On the flip side, online content like unboxing videos—where kids brandish new toys often supplied by sponsors—have raised questions for critics. Research shows children are more likely to ask their parents for toys they know from unboxing videos than from TV ads, and they are more likely to throw a temper tantrum if the answer is no, said
executive director of the nonprofit Campaign for a Commercial-Free Childhood.
Other popular online options include videos showing teens playing computer games and videos pegged to computer-game characters.
Before schools closed, a channel with short films and skits around “Fortnite” seldom hit a million views per post, but now those videos from NewScape Studios fetch one million views most days, said company founder Cory Crater, a 25-year-old from Austin, Texas.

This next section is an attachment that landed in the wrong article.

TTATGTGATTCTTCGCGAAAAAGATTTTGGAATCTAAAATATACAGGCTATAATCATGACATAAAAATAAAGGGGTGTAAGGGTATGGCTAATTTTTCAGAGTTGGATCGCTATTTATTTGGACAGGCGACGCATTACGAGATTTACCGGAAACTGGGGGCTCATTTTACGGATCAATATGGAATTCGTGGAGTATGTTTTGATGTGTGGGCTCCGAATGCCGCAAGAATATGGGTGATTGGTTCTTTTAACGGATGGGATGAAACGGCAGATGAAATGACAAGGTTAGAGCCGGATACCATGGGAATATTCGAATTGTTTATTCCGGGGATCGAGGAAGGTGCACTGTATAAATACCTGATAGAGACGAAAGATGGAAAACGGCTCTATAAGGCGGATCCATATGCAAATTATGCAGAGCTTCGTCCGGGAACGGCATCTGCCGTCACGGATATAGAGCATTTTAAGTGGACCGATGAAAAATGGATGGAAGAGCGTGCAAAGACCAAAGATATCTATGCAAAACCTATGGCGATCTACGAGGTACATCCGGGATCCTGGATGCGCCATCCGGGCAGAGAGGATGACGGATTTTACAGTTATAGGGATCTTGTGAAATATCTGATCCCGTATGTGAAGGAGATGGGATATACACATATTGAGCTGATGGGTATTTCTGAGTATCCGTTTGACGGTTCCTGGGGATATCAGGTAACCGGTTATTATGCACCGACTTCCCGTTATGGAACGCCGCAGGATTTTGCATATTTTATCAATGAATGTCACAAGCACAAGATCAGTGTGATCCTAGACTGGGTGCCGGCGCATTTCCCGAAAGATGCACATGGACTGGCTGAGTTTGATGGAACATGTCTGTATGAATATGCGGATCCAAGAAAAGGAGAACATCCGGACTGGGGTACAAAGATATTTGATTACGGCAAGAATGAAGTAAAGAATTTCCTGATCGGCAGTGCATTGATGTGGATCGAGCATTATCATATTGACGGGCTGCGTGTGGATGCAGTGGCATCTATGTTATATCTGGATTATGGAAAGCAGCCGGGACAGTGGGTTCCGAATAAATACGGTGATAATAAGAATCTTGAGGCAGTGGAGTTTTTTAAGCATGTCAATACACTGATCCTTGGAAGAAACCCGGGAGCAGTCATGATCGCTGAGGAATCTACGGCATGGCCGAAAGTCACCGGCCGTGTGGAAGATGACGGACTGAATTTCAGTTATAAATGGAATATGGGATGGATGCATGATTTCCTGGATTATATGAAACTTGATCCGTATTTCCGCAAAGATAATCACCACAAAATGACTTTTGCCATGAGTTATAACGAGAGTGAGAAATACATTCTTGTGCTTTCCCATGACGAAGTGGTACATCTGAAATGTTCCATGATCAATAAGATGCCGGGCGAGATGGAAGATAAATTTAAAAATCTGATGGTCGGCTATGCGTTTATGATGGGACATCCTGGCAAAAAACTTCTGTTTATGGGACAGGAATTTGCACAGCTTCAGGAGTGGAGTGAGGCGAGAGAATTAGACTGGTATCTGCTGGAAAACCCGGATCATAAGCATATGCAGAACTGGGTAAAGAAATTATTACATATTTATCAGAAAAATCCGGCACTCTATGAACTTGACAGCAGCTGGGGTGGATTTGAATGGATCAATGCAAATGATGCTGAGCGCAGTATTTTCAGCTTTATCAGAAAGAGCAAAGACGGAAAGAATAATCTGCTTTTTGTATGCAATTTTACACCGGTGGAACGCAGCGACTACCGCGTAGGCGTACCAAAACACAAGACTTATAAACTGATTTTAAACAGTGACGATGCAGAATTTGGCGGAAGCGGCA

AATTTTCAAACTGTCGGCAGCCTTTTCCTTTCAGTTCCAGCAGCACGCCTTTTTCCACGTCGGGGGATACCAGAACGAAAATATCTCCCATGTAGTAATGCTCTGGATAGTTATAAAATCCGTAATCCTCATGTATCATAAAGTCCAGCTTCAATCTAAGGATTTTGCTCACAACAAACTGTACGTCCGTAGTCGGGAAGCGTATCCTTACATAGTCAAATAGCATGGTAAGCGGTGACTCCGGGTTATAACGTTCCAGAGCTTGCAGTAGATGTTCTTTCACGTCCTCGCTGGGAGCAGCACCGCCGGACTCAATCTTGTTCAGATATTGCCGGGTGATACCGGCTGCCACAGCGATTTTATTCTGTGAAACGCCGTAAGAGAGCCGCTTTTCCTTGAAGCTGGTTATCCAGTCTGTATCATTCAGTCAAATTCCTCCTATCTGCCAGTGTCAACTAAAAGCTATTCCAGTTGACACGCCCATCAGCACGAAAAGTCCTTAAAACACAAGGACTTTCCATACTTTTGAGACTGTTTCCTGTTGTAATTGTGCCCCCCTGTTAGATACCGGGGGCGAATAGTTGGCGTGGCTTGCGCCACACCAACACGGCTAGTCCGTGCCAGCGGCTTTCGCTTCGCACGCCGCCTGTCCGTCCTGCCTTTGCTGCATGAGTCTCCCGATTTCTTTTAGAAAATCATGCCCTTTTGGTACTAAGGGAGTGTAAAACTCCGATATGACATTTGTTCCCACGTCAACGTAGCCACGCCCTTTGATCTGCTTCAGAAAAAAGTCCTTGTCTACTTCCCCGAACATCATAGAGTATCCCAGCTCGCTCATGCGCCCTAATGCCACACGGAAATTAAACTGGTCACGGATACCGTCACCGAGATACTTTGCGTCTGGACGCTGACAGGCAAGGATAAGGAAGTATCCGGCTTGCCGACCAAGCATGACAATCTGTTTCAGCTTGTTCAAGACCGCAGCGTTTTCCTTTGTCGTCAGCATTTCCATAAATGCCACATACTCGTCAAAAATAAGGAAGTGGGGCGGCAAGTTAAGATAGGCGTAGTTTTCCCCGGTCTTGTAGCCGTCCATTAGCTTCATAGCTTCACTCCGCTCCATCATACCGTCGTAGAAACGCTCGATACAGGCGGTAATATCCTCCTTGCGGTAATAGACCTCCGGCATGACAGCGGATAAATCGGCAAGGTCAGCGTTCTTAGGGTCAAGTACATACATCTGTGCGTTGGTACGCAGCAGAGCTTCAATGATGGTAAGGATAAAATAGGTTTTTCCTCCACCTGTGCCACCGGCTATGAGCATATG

Last month, NewScape hit 100 million views across all its YouTube channels, up from 56 million in March, he said. The company produces 21 videos a week by churning out quick scripts and using basic computer graphics that cut out detailed character movements.
While the outbreak keeps San Francisco seventh-grader Cameron MacLeod at home, he said he prefers YouTube to most other screen entertainment. “You really can’t ever get sick of it because you can watch it forever,” he said. “You can keep watching over and over again until the earth dies.”